Luther Cox Cenci
I am a PhD candidate in East Asian History, and my research explores the connected histories of Qing China, the Chinese diaspora, and British and Dutch colonialism in Southeast Asia. My work aims to interrogate the disciplinary borders between East Asian and Southeast Asian history, the early modern and modern periods, and the colonist and colonized. More generally, my research and teaching priorities include framing Chinese history within a global context and asking what historical experiences with living with (and making) diversity have to contribute to contemporary discussions about globalization, migration, and pluralism.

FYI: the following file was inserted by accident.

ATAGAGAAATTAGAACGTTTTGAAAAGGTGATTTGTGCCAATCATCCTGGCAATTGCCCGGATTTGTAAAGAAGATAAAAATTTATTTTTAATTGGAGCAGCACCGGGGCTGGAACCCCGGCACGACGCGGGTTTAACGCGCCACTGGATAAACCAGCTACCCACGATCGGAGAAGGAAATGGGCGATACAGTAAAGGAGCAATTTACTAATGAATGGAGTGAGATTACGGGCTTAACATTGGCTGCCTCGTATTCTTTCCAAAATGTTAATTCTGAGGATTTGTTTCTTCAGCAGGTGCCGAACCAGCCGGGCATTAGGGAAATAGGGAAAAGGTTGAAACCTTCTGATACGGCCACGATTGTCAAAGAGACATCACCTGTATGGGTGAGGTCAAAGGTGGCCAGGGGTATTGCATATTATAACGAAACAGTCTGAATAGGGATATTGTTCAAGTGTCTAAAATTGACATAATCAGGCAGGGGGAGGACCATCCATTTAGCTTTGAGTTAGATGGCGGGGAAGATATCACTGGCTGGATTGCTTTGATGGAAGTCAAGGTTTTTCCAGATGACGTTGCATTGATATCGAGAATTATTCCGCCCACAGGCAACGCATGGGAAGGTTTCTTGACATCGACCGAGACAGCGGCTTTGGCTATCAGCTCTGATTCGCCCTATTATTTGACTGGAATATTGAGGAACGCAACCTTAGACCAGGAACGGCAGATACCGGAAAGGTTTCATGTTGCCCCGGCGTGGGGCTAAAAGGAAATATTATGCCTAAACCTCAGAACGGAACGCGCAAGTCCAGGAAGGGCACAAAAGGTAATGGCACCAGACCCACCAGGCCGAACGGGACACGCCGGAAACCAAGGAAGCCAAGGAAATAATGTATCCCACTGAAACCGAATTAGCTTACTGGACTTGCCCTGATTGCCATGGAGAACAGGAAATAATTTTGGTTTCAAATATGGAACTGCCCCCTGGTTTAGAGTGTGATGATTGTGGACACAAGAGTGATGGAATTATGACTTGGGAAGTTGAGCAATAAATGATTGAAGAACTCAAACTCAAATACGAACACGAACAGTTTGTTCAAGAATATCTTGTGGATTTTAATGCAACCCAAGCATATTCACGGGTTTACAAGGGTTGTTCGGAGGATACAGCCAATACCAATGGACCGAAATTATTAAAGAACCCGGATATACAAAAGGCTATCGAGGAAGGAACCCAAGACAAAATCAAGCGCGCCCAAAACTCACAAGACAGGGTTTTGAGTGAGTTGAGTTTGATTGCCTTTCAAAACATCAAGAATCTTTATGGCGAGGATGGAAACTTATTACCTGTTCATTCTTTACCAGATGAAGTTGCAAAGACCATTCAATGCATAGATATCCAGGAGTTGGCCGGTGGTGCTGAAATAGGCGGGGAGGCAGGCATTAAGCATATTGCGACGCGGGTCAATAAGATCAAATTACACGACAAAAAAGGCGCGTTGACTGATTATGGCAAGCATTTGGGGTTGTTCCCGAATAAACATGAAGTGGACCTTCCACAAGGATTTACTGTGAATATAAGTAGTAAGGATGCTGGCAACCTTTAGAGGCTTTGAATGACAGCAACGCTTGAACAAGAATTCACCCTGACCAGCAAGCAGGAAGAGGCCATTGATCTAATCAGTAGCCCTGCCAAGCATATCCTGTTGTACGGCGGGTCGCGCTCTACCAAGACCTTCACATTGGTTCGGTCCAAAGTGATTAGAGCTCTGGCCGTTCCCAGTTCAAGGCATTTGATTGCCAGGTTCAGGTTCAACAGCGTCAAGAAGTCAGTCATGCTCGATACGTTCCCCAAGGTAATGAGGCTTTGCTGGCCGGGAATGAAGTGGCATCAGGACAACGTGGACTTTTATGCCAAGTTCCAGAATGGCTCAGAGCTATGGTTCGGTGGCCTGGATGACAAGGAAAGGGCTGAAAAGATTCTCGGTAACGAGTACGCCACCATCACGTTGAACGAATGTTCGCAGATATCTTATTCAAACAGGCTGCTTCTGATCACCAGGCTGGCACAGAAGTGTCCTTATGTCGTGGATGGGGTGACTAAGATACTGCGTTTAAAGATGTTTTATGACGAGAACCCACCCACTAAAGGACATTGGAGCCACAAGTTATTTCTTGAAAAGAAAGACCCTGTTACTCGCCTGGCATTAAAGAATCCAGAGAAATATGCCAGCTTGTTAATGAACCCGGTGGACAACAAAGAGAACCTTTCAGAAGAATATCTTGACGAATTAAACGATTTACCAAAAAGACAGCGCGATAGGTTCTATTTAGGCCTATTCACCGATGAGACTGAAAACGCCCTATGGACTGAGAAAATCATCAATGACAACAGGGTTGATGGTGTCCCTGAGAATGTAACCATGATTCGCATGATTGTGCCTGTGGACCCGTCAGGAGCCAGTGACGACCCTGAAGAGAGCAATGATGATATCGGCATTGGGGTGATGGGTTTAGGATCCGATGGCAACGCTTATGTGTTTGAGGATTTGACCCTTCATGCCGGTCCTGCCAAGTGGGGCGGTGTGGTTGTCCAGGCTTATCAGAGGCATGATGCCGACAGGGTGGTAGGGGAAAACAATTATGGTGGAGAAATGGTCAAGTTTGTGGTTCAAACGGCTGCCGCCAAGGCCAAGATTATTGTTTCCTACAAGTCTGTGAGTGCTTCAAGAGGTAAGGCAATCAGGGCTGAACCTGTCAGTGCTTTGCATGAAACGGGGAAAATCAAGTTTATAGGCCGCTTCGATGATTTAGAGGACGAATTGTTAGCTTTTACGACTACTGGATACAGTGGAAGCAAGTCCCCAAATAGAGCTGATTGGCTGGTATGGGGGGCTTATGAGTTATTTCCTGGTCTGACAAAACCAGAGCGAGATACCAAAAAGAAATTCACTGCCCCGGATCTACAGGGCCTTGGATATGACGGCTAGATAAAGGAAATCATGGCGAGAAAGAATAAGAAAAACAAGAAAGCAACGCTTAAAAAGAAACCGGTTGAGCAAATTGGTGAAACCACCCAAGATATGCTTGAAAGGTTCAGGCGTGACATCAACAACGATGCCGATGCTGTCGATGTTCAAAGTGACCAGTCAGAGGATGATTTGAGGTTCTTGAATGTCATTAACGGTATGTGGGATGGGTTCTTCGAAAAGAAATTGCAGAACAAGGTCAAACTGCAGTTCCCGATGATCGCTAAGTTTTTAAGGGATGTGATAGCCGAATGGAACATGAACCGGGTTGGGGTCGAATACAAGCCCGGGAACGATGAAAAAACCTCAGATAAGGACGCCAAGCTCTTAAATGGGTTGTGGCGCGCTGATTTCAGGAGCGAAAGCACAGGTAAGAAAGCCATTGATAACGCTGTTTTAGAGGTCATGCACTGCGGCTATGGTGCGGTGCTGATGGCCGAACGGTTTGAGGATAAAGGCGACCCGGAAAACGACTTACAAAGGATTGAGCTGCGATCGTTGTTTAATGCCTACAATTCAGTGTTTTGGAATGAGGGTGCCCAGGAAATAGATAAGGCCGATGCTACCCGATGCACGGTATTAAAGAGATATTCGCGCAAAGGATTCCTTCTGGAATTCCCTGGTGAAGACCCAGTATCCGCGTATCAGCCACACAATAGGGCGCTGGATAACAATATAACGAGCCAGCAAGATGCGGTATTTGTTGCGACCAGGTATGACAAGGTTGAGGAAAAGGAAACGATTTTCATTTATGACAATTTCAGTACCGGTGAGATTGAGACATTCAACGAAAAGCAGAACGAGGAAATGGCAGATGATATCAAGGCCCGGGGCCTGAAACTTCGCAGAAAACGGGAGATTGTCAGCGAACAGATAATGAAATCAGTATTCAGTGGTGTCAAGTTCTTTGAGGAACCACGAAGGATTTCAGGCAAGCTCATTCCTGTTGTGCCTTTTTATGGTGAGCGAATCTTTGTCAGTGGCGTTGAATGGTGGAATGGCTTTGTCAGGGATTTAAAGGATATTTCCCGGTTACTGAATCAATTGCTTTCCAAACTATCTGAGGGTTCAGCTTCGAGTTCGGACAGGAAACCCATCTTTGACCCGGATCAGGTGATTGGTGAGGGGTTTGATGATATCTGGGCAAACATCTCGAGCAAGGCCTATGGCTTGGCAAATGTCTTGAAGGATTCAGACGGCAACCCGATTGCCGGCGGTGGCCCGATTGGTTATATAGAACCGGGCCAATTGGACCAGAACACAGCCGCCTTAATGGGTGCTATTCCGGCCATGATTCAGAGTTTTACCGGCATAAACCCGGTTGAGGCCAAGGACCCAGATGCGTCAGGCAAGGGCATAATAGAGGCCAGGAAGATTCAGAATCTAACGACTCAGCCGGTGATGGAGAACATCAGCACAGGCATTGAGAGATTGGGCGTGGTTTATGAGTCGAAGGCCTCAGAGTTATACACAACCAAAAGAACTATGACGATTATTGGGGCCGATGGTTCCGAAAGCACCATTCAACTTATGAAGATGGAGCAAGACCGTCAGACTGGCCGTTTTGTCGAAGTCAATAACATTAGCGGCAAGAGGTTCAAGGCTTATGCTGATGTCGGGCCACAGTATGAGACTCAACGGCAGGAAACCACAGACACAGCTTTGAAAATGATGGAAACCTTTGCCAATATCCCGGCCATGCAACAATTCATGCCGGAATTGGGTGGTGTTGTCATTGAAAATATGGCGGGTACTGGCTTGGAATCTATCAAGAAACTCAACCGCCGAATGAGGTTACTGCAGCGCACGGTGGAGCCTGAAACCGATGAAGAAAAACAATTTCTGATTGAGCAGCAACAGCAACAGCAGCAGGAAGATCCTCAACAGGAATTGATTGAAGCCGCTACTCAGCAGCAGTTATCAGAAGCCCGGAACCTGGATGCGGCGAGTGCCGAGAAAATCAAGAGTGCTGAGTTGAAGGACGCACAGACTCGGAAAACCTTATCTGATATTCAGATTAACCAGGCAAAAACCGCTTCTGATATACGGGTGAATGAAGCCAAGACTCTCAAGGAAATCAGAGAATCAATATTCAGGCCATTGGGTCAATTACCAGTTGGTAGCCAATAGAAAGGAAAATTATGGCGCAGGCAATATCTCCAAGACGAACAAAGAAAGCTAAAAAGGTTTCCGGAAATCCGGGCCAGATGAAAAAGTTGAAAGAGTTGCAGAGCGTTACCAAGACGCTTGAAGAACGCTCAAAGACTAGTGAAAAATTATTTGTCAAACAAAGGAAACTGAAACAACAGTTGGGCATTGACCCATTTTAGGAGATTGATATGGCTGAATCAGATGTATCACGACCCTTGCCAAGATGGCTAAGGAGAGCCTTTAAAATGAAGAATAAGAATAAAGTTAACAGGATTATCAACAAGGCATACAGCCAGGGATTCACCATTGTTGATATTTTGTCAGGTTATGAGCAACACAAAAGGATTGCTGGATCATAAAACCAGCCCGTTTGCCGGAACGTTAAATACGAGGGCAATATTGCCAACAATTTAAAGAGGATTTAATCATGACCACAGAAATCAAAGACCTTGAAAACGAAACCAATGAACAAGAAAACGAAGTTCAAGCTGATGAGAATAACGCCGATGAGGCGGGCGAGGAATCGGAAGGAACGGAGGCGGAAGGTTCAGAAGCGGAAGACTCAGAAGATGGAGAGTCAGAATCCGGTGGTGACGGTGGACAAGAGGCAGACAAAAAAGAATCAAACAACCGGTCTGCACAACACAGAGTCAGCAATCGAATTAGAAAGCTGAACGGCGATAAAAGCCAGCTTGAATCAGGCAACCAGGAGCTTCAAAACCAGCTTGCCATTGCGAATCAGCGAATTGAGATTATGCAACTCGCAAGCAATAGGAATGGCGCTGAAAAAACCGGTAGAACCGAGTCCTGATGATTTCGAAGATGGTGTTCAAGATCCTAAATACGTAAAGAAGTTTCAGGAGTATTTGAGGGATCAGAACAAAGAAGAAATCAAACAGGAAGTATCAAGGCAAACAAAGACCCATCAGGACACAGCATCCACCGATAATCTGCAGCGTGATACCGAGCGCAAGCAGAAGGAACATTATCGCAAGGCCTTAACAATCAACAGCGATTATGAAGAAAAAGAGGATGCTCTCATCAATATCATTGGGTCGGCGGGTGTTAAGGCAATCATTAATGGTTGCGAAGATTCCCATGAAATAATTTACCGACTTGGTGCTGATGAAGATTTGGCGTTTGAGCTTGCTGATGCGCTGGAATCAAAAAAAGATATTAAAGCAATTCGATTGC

In my doctoral dissertation, I examine the unexpected itineraries, mutations, and afterlives of late imperial Chinese legal culture across the Chinese diaspora in Southeast Asia during the long 19th century. Empirically, my study uses archives in classical and vernacular Chinese, Dutch, and English and situated in Hong Kong, Singapore, Jakarta, London, and the Hague. Viewed together, they reveal how the communal identities and institutions of Chinese migrants and their descendants were shaped by world-historical forces: the rise of global capitalism and European colonialism, the contest between liberal and pluralist models of law and sovereignty, and the transformation and eventual collapse of the late Qing state.